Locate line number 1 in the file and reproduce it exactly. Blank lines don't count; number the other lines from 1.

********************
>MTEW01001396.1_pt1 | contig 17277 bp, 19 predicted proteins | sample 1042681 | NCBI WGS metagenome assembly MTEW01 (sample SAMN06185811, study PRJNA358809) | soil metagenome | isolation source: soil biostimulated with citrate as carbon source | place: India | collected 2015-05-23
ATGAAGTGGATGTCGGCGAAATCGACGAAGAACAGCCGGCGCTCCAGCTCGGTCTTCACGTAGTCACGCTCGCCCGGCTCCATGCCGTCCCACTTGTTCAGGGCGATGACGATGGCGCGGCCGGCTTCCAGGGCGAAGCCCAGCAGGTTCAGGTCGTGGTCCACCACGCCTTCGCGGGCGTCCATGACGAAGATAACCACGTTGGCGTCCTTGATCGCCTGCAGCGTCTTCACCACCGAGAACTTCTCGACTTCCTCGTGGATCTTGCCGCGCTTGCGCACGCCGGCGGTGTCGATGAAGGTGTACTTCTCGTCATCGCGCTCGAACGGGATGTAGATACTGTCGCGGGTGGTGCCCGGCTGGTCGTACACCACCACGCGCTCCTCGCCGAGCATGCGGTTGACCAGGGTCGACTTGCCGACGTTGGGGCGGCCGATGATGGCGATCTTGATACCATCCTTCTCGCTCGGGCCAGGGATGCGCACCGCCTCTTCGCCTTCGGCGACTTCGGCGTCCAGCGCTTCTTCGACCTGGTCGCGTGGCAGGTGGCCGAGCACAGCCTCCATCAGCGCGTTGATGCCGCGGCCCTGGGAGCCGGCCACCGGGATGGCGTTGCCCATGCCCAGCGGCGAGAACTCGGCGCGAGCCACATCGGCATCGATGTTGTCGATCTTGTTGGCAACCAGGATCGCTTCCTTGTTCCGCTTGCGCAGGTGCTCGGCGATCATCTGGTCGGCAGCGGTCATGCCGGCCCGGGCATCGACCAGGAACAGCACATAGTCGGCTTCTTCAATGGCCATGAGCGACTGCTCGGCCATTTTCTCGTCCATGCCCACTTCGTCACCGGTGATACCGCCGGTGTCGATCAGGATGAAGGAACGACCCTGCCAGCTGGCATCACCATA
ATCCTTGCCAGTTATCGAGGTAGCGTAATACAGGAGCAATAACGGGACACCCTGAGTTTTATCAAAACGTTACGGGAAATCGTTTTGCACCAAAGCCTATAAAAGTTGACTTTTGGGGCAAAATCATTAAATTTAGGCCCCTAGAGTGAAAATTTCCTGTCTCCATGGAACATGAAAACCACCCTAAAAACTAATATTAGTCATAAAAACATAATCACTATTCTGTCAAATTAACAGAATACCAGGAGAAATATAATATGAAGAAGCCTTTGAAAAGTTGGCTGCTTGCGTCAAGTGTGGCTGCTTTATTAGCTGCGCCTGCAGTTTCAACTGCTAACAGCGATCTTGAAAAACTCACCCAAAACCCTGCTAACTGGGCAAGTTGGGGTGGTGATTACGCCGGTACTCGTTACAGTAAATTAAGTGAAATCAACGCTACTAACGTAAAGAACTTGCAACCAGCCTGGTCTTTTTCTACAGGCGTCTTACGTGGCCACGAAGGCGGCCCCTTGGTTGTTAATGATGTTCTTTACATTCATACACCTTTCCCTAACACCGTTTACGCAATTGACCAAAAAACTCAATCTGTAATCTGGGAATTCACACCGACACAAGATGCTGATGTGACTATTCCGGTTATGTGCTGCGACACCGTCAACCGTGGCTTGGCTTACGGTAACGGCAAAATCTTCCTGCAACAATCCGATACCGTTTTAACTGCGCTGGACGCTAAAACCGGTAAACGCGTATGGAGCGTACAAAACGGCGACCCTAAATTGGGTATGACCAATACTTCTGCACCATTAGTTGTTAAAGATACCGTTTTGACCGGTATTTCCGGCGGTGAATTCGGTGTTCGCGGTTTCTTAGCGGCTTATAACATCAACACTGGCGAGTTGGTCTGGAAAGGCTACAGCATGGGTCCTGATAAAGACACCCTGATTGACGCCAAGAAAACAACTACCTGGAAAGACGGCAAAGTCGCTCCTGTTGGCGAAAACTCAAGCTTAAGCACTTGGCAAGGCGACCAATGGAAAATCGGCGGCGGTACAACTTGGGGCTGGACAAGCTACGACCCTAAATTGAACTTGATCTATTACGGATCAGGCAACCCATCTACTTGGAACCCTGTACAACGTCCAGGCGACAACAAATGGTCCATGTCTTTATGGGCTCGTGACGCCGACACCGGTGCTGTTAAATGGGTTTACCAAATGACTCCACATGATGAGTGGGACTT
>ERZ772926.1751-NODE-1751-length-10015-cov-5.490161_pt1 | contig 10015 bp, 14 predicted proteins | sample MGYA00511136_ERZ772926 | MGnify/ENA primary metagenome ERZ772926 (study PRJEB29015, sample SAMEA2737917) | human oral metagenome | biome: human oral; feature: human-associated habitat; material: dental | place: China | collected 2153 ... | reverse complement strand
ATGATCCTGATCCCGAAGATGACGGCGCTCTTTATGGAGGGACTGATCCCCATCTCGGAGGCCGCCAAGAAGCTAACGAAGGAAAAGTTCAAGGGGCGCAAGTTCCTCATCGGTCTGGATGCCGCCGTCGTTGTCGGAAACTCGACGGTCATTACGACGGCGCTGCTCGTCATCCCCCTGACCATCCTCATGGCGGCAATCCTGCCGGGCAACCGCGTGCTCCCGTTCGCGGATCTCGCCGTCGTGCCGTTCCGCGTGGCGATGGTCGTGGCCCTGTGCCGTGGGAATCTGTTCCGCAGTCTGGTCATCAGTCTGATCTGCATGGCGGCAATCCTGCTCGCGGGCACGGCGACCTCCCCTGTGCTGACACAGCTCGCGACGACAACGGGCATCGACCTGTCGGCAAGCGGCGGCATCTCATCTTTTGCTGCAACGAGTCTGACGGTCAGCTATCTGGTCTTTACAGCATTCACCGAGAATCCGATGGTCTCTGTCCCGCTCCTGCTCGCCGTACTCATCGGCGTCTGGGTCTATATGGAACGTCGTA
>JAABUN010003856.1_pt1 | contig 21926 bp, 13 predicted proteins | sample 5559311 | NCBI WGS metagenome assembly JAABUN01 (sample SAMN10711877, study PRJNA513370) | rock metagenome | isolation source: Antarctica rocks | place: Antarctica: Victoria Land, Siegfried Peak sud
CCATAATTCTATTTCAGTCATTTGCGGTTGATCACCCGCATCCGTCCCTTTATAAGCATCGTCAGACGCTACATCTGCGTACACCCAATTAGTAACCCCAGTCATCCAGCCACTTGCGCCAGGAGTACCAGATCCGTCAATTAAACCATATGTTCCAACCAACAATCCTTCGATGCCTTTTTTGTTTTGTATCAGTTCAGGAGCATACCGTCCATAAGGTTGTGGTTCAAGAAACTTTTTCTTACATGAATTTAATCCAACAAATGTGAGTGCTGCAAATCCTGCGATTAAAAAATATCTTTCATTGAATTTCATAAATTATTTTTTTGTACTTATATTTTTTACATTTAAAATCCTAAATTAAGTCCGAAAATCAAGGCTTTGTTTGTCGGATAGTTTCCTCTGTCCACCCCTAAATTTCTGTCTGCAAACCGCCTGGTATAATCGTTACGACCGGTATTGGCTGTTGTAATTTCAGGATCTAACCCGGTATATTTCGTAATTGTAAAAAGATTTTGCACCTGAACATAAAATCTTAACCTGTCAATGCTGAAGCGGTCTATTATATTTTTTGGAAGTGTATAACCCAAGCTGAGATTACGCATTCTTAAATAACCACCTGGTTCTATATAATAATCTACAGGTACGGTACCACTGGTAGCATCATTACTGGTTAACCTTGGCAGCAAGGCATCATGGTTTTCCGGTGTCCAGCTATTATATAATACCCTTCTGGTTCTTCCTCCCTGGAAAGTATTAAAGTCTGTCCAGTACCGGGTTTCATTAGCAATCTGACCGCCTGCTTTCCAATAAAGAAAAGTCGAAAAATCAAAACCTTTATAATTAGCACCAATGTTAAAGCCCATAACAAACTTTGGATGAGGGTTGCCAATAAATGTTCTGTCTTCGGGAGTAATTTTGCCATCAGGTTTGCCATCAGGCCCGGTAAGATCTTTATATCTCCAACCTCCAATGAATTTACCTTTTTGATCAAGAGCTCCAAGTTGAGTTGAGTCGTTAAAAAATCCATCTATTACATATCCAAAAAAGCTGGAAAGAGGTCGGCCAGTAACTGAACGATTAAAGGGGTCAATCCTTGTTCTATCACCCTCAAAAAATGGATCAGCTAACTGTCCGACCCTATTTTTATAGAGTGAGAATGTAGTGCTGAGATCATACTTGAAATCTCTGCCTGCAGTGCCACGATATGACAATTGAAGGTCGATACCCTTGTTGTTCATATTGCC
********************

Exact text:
>MTEW01001396.1_pt1 | contig 17277 bp, 19 predicted proteins | sample 1042681 | NCBI WGS metagenome assembly MTEW01 (sample SAMN06185811, study PRJNA358809) | soil metagenome | isolation source: soil biostimulated with citrate as carbon source | place: India | collected 2015-05-23